Thursday, November 13, 2014

TRF101..... better late than never

So I have had a TRF 101 sitting around waiting to be completed for a few months.  It's been out for a while, and there is now the TRF 101W as well, though it's 200mm.  The biggest change is the front end in comparison to the F104 front end.

I was a little unsure on the new front end in that I was used to the parameters I could use to tune the F104 front end.  The TRF setup is a lot like the old F103 standard front end or an Associated "old school" front end.  About all you can really change is the camber, spring, and the amount of flex.

Tuesday I was headed up to the local track (fresh rug ..yeah!) for a little practice time, and I was waiting on parts for my other car.  The TRF just needed to be finished off, so I decided to bring it and get some time on the track.  The setup was pretty standard to what I have run on Tamiya link cars, possibly outside of angling the links which was not possible before.  The front of the link was all the way to the inside, the rear in the middle hole with the spring on the rear of the link.

As far as the front end, I set it for max camber just to see what that would do.  The car was lifting tires all over the place.  It really didn't want to traction roll too much, but it was losing drive off the corner.  The track was medium traction, so I knew it would only get worse.  I switched to the lesser camber setting and that was just right.

I also wanted to test what would happen with o rings under the upper suspension screws.  Potentially it could add some steering, or affect the feel of the car.  Using some soft clear o rings and setting the screws to put a moderate squeeze on the o rings, the car was less reactive, but at first I thought it lost some bite on the front end.  Going back to a "bolted down" front end definitely brought the reaction back, but not necessarily the steering.  I think I was thrown by the fact that it had a mellow steering feel.  The added flex has a little more steering, at least in the conditions at my track.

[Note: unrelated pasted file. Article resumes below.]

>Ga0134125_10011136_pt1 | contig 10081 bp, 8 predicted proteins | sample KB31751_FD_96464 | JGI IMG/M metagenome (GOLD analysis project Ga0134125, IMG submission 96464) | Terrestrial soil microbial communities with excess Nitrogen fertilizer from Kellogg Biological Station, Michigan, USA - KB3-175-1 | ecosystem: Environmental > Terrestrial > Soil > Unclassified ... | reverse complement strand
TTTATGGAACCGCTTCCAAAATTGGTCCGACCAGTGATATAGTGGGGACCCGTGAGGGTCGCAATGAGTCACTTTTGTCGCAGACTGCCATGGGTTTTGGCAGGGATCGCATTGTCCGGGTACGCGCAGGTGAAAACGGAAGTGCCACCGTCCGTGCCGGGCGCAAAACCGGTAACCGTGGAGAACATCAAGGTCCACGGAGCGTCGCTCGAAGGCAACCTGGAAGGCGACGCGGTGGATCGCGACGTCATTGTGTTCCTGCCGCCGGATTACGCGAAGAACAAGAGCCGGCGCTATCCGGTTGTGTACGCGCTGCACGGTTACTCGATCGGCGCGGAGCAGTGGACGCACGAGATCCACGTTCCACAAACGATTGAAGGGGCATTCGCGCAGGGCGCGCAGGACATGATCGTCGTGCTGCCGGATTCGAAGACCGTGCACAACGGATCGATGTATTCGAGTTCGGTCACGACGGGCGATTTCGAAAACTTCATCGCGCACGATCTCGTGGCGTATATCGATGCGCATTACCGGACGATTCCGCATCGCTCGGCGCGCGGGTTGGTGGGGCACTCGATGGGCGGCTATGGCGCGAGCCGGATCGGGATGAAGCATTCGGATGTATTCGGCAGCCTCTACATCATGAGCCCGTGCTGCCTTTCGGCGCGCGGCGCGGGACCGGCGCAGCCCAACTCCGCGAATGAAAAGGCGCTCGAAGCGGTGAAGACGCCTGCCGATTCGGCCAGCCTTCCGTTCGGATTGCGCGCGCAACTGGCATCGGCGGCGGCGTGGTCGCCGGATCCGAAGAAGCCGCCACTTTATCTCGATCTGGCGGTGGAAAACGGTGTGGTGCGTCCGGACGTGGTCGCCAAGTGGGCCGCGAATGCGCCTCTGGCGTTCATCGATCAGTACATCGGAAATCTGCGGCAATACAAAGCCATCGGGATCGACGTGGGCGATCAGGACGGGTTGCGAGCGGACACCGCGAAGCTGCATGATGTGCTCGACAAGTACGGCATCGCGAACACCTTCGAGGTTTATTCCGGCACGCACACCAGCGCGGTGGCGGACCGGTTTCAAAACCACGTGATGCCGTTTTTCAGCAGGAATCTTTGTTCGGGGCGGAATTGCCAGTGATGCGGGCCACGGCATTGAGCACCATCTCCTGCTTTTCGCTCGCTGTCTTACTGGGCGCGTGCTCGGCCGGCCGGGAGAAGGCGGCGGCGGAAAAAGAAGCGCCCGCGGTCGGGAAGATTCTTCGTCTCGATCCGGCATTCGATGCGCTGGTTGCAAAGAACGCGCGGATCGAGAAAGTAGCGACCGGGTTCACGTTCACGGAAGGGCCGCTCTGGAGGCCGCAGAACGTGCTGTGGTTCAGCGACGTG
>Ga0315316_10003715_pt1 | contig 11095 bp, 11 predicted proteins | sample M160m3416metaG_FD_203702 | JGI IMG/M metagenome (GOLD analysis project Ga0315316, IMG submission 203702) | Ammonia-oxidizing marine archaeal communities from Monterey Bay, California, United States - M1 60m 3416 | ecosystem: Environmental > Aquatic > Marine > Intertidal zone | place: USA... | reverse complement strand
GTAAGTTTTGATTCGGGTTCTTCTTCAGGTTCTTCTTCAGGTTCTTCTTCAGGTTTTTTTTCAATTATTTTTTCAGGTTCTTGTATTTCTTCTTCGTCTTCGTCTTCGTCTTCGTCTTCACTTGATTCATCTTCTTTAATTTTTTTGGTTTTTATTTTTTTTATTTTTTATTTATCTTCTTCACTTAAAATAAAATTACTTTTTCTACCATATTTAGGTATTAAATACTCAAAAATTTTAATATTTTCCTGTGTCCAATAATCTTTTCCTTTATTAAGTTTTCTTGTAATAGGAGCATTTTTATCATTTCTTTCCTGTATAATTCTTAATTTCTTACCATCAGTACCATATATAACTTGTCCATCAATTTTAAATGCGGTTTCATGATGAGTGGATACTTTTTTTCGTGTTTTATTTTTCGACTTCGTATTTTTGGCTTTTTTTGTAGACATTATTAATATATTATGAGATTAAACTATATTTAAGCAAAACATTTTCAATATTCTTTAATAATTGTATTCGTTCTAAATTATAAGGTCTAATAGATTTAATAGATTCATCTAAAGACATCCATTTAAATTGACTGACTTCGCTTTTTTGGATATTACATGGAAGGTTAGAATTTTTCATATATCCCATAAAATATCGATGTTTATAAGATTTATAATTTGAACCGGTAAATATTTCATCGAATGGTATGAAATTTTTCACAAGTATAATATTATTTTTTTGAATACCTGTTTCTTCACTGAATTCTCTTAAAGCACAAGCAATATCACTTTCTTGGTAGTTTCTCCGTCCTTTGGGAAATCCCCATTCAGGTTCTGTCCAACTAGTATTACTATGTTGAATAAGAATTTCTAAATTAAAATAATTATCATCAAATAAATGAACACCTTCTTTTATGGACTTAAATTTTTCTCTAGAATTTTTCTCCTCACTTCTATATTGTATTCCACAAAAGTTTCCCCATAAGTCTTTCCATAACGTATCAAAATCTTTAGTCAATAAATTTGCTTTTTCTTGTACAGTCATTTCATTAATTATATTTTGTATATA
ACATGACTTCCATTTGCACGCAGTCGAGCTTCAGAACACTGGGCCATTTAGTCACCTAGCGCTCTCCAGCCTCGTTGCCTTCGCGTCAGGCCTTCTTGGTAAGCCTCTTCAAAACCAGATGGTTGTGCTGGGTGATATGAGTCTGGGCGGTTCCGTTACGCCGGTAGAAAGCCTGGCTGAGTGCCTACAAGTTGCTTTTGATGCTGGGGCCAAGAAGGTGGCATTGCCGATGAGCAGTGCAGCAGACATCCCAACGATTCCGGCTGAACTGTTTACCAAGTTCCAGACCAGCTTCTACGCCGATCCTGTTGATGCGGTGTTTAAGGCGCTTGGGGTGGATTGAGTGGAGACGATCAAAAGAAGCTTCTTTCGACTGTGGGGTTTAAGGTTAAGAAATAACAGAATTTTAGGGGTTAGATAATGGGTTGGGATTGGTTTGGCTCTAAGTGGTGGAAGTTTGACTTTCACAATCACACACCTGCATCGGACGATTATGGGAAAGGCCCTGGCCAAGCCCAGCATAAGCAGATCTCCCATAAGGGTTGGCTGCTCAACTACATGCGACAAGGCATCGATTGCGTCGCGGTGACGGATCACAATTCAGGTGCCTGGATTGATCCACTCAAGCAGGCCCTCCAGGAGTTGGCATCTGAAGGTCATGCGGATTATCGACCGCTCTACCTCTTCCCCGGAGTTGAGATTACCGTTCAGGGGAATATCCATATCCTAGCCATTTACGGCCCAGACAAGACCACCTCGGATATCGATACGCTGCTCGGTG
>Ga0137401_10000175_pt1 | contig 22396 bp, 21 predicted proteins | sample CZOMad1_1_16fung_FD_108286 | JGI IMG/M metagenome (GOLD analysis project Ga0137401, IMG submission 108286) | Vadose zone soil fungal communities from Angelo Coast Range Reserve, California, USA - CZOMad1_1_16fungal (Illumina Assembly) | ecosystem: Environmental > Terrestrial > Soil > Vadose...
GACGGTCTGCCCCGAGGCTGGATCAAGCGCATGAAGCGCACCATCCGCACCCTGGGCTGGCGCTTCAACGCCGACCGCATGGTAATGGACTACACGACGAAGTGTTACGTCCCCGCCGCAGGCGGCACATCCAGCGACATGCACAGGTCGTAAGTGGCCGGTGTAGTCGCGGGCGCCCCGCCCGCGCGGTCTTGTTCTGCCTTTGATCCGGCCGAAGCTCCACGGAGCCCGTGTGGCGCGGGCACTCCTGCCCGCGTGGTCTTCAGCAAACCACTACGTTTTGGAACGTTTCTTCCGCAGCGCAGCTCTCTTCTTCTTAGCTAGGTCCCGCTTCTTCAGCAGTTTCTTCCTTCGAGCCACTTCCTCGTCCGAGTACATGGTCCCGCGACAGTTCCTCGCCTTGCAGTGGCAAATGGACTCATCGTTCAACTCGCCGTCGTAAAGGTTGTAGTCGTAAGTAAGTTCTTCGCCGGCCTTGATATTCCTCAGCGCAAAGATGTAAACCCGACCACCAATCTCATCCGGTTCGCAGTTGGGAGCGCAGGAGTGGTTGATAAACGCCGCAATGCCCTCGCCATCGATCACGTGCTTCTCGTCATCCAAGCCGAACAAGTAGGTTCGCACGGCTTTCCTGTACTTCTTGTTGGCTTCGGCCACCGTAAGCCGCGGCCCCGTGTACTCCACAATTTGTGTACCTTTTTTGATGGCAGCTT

At the same time, I wasn't wholly satisfied with the the way the car was working.  Don't get me wrong, it was actually incredibly good for having been set on the track for the first time.  Lap times were right where they should be for F1.  I felt like I wanted to get between a solid front end and the soft o rings, so I replaced what I had with the hard black O rings that come with Tamiya kits.

Back on the track, this was just what I was looking for.  The steering was there and it was pretty easy to drive.  The lap times came consistently without pushing hard.

At the other end of the car, I just wanted to see what could be done with the links. Normally, the angled link is a bit more stable getting on the power but will help the car wrap the corner.  The car was very stable overall, so I thought straightening the link might help get the car through the corner a little more on power.

So with both ends of the link in the middle hole I went back out on the track.  Oddly enough, the car felt much the same getting on the power, but it did not get through the middle of the turn as it had before.  Straightening the link killed a lot of the wrap and didn't take away any rear grip.  This was somewhat contrary to what I had found on other cars, but I couldn't deny what this car was doing.  Most of the time straightening the link frees the car up, but in this case the angle link was better.

On the whole I was really impressed with the TRF101.  Right out of the box it felt as good as anything I have had on the track lately. Stable and easy to drive, I didn't feel like it would have needed much to be competitive in any situation.  One of my buddies came up and asked if it was as easy to drive as it looked, and I said "YEAH".  He was impressed with how smooth it looked and it drove just the way it looked.  I hadn't been sure what to expect, but it was a nice surprise.

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